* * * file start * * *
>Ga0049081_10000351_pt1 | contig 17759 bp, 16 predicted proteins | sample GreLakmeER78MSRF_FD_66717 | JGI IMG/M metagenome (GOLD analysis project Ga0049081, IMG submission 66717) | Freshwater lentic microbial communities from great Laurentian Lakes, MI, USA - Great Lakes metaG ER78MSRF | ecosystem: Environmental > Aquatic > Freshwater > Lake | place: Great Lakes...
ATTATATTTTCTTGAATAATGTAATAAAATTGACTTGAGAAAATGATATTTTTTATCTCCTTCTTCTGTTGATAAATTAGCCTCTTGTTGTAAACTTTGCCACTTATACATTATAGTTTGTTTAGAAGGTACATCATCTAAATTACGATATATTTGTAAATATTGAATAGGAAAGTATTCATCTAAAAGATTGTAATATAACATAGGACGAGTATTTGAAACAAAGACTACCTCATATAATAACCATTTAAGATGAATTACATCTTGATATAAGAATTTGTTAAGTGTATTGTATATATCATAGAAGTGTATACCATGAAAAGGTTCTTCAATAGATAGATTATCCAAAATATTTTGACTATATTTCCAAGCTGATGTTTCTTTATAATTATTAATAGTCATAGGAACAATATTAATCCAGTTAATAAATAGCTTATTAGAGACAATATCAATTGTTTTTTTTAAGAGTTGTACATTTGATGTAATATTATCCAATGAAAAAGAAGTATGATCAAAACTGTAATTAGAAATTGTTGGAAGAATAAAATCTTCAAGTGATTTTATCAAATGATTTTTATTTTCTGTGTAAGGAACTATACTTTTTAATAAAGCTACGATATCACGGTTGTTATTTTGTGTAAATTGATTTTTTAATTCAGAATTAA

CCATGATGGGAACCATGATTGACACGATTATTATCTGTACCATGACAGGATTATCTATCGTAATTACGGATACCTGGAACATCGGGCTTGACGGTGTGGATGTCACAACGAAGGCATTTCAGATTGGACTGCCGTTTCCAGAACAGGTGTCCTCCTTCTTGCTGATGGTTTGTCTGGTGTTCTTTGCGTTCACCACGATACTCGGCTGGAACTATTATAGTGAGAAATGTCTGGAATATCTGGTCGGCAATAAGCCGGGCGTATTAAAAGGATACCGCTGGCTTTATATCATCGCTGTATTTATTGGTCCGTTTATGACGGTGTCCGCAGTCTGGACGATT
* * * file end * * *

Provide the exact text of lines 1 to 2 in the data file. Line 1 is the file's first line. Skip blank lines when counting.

>Ga0049081_10000351_pt1 | contig 17759 bp, 16 predicted proteins | sample GreLakmeER78MSRF_FD_66717 | JGI IMG/M metagenome (GOLD analysis project Ga0049081, IMG submission 66717) | Freshwater lentic microbial communities from great Laurentian Lakes, MI, USA - Great Lakes metaG ER78MSRF | ecosystem: Environmental > Aquatic > Freshwater > Lake | place: Great Lakes...
ATTATATTTTCTTGAATAATGTAATAAAATTGACTTGAGAAAATGATATTTTTTATCTCCTTCTTCTGTTGATAAATTAGCCTCTTGTTGTAAACTTTGCCACTTATACATTATAGTTTGTTTAGAAGGTACATCATCTAAATTACGATATATTTGTAAATATTGAATAGGAAAGTATTCATCTAAAAGATTGTAATATAACATAGGACGAGTATTTGAAACAAAGACTACCTCATATAATAACCATTTAAGATGAATTACATCTTGATATAAGAATTTGTTAAGTGTATTGTATATATCATAGAAGTGTATACCATGAAAAGGTTCTTCAATAGATAGATTATCCAAAATATTTTGACTATATTTCCAAGCTGATGTTTCTTTATAATTATTAATAGTCATAGGAACAATATTAATCCAGTTAATAAATAGCTTATTAGAGACAATATCAATTGTTTTTTTTAAGAGTTGTACATTTGATGTAATATTATCCAATGAAAAAGAAGTATGATCAAAACTGTAATTAGAAATTGTTGGAAGAATAAAATCTTCAAGTGATTTTATCAAATGATTTTTATTTTCTGTGTAAGGAACTATACTTTTTAATAAAGCTACGATATCACGGTTGTTATTTTGTGTAAATTGATTTTTTAATTCAGAATTAA